7 types of animation to spice up your communications

If you want your communications to stand out amongst the noise, look no further than animation.

Creative Insights

If you want your communications to stand out amongst the noise, look no further than animation.

No longer limited to cartoons, animation is enjoying a new lease of life giving comms a shake-up, and helping companies refresh their messaging and engage their audience in new and unexpected ways. Investing in animation is a wise business decision, too: it can boost conversion rates, inject originality into your comms, and help viewers retain 58% more information when compared to other methods of communication.

To really get your message across, animation can also be integrated into other forms of media, like virtual reality and live-action footage. This article shares 7 different types of animation that you could incorporate into your communications in order to engage employees, share stories in a more effective way, and cement your company’s reputation as an innovative, exciting firm.

1. 2D animation
Kicking off with a classic, 2D animation is a simple way to inject some visual interest into your communications. If you’re producing an explainer video, whether that’s for employees internally, or for your client base, you’ll need to retain your audience’s attention. Is your subject matter a little on the dry side? Animation can help you communicate in an engaging, sometimes entertaining way, helping your audience to retain more information.

With digital transformation a needed change in many organisations, Deloitte approached Nucco Brain for help propelling their company’s digital capabilities. Organisational transformation is never easy, especially in a company of Deloitte’s size. They approached us looking to communicate their new concept internally, to encourage employees to positively engage with the programme. We created a series of internally-targeted videos with a conversation tone and corresponding imagery. The topic was communicated in a simple, relatable way, and the success of the project helped propel innovation within Deloitte.

2. 3D product animation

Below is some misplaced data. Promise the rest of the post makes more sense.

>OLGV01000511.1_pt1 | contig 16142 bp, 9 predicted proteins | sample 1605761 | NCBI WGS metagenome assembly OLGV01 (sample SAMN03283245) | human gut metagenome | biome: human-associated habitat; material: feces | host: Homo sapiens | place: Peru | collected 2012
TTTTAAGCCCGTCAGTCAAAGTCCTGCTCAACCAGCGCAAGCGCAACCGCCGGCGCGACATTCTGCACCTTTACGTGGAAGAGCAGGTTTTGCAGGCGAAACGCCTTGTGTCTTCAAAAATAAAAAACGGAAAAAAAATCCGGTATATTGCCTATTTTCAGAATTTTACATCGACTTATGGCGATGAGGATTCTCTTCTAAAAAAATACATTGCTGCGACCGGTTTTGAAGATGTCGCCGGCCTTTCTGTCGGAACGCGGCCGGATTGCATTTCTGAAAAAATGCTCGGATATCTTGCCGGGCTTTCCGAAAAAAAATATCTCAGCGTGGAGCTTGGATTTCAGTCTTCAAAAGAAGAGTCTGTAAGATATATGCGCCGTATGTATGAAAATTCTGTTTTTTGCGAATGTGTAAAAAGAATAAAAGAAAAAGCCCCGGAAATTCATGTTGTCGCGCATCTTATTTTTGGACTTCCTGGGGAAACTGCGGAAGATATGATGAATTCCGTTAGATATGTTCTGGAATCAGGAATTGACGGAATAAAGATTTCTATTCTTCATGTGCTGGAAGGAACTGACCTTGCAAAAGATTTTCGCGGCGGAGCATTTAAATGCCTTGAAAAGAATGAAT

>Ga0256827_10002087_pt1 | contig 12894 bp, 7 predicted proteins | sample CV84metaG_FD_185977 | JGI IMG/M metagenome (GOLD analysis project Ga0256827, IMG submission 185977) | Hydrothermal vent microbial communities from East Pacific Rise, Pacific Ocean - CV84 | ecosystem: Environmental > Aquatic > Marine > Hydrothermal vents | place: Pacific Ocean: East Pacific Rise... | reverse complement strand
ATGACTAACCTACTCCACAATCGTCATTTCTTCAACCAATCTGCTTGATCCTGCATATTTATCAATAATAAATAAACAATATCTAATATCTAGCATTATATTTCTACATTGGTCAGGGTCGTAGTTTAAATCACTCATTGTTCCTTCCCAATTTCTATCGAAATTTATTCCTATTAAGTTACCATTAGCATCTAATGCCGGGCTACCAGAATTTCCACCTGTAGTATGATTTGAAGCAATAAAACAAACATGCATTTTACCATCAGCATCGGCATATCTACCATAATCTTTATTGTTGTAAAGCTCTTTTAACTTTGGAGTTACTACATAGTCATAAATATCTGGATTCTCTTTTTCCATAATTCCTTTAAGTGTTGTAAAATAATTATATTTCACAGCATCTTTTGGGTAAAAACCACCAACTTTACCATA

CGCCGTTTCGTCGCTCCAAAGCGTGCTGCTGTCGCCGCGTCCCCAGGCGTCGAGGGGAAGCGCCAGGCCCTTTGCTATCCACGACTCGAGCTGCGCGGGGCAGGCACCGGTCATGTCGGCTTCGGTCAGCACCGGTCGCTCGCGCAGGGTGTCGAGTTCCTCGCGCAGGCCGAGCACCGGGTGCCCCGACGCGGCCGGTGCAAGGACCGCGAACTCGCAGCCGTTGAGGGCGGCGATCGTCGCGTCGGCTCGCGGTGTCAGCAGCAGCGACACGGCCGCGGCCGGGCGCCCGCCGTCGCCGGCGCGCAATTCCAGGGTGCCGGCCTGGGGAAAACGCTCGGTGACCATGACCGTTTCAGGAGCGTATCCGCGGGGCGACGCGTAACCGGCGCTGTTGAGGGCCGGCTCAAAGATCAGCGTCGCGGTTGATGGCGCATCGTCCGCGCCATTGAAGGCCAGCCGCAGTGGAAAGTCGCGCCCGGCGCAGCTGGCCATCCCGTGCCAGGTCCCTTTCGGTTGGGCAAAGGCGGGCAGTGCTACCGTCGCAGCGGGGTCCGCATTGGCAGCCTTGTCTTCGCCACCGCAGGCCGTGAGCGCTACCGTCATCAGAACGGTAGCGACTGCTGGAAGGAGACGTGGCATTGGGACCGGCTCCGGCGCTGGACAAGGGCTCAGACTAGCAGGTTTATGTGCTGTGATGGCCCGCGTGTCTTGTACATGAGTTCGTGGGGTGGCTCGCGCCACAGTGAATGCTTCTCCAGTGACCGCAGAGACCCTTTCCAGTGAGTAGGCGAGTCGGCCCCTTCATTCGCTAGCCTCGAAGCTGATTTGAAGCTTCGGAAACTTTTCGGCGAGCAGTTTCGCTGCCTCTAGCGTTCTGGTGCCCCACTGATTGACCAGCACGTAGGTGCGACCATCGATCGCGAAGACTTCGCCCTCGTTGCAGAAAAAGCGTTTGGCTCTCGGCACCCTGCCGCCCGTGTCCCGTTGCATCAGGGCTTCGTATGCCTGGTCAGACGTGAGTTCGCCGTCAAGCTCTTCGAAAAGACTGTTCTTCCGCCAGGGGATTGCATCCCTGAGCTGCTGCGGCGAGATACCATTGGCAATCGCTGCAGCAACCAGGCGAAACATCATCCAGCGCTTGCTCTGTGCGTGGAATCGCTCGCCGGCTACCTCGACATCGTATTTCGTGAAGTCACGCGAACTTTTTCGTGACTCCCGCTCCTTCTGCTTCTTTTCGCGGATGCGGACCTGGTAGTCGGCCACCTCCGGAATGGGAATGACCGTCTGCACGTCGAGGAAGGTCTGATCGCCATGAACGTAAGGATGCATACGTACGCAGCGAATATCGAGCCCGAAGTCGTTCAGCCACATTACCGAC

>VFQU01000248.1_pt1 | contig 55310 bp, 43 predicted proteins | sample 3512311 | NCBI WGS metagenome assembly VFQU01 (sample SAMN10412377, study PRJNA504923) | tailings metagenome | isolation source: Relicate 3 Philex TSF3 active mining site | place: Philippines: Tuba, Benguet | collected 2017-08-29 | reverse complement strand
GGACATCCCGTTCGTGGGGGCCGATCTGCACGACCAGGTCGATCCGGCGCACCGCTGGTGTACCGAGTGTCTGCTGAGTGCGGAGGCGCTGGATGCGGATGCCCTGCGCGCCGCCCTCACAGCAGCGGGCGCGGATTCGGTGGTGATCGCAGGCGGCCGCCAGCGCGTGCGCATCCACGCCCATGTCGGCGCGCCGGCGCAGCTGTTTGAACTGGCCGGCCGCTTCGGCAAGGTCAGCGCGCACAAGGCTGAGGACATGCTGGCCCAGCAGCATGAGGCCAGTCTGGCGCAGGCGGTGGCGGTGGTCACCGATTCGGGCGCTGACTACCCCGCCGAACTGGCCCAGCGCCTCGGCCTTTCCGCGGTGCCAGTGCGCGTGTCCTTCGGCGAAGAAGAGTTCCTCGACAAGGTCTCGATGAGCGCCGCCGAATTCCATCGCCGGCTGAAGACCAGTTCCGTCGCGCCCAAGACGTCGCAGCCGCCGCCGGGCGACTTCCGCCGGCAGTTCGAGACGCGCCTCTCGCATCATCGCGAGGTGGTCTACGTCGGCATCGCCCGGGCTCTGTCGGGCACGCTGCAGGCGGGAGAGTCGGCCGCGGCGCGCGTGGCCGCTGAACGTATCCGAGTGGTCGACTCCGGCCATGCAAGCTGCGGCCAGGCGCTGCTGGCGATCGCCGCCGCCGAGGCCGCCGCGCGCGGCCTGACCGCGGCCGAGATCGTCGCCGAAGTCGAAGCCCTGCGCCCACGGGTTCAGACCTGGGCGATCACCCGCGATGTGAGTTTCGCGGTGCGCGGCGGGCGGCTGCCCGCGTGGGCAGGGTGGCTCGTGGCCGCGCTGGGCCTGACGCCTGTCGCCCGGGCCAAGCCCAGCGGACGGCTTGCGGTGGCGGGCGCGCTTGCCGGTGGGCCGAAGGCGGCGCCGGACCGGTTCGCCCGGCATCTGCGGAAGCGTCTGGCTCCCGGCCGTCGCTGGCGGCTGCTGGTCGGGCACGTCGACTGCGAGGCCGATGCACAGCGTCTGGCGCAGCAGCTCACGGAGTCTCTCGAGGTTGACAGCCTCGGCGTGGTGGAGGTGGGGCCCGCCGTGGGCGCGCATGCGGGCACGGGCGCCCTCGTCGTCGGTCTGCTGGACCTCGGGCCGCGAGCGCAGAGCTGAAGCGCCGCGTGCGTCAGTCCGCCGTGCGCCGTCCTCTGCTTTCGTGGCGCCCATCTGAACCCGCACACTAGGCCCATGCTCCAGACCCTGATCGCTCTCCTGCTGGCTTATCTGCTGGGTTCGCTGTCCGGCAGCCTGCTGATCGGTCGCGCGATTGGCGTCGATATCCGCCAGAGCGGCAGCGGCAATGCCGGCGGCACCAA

Animation can bring your product to life in a way that live action can’t. If your offer is a digital product, you can inject animation into your communications to give potential customers in-depth demos of your product, showcasing its features and providing an explanation of how they work. Thanks to cognitive fluency, humans tend to prefer things that we understand, and shy away from things we don’t. The more clearly you’re able to convey what your product does, the more likely people are to buy. Animation is a sure-fire way to help people understand what you do.

When Abu Dhabi Culture commissioned Nucco Brain to create a video showcasing their exciting new digital offerings, we landed on animation to provide visitors with an experience they can engage with on their desktop, tablet and mobile phone. We also created content for their website, app, social media channels and podcasts, using animated sequences to walk the viewer through what’s available.

3. Typography
If you want your audience to remember what you’re telling them, bold, dynamic lettering can do the trick. It can be a challenge to communicate in-depth information through video, especially when you’re launching a new campaign and your audience doesn’t have much prior knowledge of what you’re sharing. When ESA launched their Space Solutions, they wanted to engage with as many applicants and interested parties as possible, to help them launch their businesses and fund their projects.  

Together, we created a campaign engaging the target audiences – young entrepreneurs and SMEs – raising awareness of ESA Space Solutions’ main values and what they do. We created a powerful, hard-hitting video campaign using fast-paced content and graphics to drive the narrative forward. We focused on bold text sharing crucial information, with visually exciting imagery in the background to help maintain the audience’s focus whilst still ensuring they understood the ESA Space Solution offerings.